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City council discusses ordinance updating downtown design standard boundary maps
Bonney Lake Council members discussed an ordinance updating the Downtown Design Standards boundary map during a Feb. 2 workshop.
Planning Manager Heather Stinson noted to the council the downtown boundary map they received at the Jan. 26 meeting was incorrect because properties on 88th Street and 188th Avenue East were not including in the downtown boundary.
Councilman Donn Lewis, a former Planning Commission member, said when he was on the commission they had a chance to add more properties and change the map.
“We basically decided to leave the map as it was and where it was,” Lewis said. “The decision was map to leave the boundary map as it was.”
Swatman said he questioned why properties north of 88th Street were not in the downtown design standards map.
Stinson said the properties north of 88th are not visible from the Sumner-Buckley Highway.
“If your idea if you want to create a feel for downtown, they are not visible,” Stinson said. “The properties northwest of 88th are single-family residences.”
During the Jan. 26 meeting, Youngberg, who resided on 82nd Street East, told the council during citizen comments she discovered her property was included on the map, but was not allowed to speak at a Sept. 16 meeting of the Planning Commission. She told the council she submitted a letter to be read into the record in October, but explained it was not read aloud and is unsure whether it was distributed to members of the Planning Commission.
According to Youngberg, she attended an Oct. 16 Planning Commission meeting, but arrived after the public comment period and was not allowed to speak.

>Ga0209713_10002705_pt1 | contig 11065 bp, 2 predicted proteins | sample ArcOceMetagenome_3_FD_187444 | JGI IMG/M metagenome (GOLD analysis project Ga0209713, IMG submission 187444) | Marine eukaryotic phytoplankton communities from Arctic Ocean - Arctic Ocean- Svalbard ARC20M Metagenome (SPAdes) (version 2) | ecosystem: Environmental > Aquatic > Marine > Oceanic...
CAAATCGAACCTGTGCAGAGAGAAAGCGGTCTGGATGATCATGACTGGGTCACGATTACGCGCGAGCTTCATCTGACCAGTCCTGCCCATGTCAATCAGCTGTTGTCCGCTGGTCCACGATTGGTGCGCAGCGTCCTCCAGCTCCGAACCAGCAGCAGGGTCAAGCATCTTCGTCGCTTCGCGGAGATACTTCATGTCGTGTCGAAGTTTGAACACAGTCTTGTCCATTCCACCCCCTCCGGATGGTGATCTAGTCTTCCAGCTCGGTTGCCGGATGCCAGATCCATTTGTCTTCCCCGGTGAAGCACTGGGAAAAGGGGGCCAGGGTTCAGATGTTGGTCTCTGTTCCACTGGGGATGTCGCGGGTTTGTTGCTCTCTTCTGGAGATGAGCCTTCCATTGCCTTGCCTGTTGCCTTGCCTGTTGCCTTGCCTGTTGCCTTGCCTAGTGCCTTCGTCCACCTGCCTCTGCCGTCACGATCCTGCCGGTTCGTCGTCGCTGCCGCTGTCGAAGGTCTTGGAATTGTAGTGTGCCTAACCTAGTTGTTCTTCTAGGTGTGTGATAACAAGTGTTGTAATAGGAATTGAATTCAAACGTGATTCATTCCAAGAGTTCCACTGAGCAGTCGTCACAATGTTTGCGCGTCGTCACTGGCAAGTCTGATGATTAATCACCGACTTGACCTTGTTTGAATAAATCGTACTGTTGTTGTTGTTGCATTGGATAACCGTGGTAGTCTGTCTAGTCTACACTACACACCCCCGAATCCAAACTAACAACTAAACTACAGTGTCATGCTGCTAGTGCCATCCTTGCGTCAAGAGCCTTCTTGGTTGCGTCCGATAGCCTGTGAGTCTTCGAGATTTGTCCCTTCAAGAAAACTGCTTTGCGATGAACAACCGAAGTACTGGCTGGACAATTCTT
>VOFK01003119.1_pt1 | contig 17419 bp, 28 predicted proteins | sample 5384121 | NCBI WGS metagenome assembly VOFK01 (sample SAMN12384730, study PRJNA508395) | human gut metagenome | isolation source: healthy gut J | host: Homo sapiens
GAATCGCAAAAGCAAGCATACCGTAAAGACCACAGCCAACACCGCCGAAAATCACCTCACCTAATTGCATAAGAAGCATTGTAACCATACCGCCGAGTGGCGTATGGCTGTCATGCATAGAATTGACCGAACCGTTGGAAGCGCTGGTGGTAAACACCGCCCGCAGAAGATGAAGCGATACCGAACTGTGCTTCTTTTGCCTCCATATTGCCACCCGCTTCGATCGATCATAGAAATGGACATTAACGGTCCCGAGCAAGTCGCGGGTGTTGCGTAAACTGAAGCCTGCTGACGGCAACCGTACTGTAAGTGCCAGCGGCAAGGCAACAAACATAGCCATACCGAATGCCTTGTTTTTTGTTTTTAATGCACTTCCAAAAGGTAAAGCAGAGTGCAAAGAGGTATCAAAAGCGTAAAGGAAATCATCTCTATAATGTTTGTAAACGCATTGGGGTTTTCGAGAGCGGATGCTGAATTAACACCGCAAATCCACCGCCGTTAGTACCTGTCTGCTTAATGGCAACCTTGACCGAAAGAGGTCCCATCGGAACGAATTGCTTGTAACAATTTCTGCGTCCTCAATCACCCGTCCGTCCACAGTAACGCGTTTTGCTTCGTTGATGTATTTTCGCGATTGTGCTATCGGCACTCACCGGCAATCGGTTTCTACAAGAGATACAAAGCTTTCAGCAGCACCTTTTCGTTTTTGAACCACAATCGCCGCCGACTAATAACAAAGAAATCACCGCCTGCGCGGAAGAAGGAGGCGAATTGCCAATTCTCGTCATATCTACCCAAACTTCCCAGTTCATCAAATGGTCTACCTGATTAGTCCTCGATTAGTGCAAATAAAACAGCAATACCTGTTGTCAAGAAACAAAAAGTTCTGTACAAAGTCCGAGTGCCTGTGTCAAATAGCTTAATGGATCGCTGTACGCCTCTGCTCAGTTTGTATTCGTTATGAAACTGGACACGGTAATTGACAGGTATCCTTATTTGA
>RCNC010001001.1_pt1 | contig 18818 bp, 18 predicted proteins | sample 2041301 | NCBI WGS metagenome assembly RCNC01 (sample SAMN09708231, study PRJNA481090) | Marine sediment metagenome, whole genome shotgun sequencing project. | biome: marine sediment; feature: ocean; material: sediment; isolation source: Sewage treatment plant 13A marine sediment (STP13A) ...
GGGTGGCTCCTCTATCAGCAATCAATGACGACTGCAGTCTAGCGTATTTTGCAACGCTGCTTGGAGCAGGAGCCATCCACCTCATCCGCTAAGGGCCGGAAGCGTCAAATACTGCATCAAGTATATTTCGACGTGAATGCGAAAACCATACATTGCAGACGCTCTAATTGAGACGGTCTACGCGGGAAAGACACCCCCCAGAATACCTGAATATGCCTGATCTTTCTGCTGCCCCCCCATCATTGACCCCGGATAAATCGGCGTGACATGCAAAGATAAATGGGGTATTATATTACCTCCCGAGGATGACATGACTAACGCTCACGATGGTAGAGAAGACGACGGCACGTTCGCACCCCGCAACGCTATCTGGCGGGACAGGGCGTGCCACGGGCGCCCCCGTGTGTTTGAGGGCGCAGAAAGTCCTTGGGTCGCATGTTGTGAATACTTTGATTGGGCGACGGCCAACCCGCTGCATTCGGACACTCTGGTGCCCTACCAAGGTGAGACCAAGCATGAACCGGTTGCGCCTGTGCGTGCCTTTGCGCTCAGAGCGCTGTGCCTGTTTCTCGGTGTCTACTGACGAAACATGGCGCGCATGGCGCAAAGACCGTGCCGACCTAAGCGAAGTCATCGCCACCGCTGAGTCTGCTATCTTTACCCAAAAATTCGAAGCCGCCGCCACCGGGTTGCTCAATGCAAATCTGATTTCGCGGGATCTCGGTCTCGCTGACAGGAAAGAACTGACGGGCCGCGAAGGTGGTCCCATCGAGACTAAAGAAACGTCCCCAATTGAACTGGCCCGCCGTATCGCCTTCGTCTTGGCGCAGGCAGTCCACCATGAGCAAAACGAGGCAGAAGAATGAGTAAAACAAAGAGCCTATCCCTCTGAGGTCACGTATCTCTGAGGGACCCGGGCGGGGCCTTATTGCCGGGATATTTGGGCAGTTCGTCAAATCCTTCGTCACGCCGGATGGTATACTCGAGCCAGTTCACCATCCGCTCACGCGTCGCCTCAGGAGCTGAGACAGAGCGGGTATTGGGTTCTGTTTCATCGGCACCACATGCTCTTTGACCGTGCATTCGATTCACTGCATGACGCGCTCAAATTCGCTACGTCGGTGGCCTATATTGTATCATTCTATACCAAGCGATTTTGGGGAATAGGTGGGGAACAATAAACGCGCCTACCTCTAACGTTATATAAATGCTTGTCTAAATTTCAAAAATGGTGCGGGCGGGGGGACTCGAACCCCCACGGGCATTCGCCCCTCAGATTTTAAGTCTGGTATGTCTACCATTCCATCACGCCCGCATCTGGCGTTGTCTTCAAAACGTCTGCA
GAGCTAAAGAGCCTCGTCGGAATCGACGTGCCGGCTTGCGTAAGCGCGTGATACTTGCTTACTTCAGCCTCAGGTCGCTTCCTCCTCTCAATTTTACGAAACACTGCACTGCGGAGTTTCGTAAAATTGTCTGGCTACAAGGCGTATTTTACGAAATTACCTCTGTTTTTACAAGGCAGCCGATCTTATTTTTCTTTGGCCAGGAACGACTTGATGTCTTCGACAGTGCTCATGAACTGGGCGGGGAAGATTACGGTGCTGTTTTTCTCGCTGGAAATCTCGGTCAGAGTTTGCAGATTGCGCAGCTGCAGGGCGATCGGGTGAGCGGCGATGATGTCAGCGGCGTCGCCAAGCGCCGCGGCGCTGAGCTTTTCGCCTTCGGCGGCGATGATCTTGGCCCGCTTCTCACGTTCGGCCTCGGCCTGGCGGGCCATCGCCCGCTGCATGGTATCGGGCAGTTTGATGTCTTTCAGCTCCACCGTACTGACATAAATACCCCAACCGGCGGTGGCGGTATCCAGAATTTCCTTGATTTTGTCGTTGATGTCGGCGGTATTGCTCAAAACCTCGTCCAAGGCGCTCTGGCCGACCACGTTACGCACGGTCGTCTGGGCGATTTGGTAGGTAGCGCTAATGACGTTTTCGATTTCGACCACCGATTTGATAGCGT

Youngberg said the city did not include her property before and she wants it removed from the “downtown” designation. She added the city is welcome to “make an offer on her property” if it would like the land to serve as a gateway for the downtown area.
Michelle Gunn, who reside on 188th Avenue East, said she attended meetings through 2007 when the city was developing its downtown design standards.
She said her property is not eligible to use the downtown stormwater facility due to topography and was told her property would get no benefit from being included in the downtown design standards.
Gunn said she wasn’t notified until September that the map had changed to include part of Youngberg’s property. She added the city needs to focus on the opposite end of downtown and finish projects before focusing on others.
During the Jan. 26 meeting, Planning Commissioner Grant Sulham said the ordinance clarifies the downtown boundaries and that some landowners were unsure if their properties are in the official downtown area.
He said the Planning Commission unanimously approved the ordinance.
Stinson said the Down-town Design Standards adopted in 2007 include a map that shows part of Youngberg’s property as being included in the “downtown” area.
The ordinance was scheduled for action during Tuesday’s meeting.